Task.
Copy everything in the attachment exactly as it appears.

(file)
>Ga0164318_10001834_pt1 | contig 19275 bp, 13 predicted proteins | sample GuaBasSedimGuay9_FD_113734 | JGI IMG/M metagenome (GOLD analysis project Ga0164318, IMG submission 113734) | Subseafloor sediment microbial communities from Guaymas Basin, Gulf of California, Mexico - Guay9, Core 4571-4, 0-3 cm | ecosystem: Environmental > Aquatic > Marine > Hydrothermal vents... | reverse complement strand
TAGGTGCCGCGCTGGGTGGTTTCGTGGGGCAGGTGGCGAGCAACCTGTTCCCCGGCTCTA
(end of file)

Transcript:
>Ga0164318_10001834_pt1 | contig 19275 bp, 13 predicted proteins | sample GuaBasSedimGuay9_FD_113734 | JGI IMG/M metagenome (GOLD analysis project Ga0164318, IMG submission 113734) | Subseafloor sediment microbial communities from Guaymas Basin, Gulf of California, Mexico - Guay9, Core 4571-4, 0-3 cm | ecosystem: Environmental > Aquatic > Marine > Hydrothermal vents... | reverse complement strand
TAGGTGCCGCGCTGGGTGGTTTCGTGGGGCAGGTGGCGAGCAACCTGTTCCCCGGCTCTA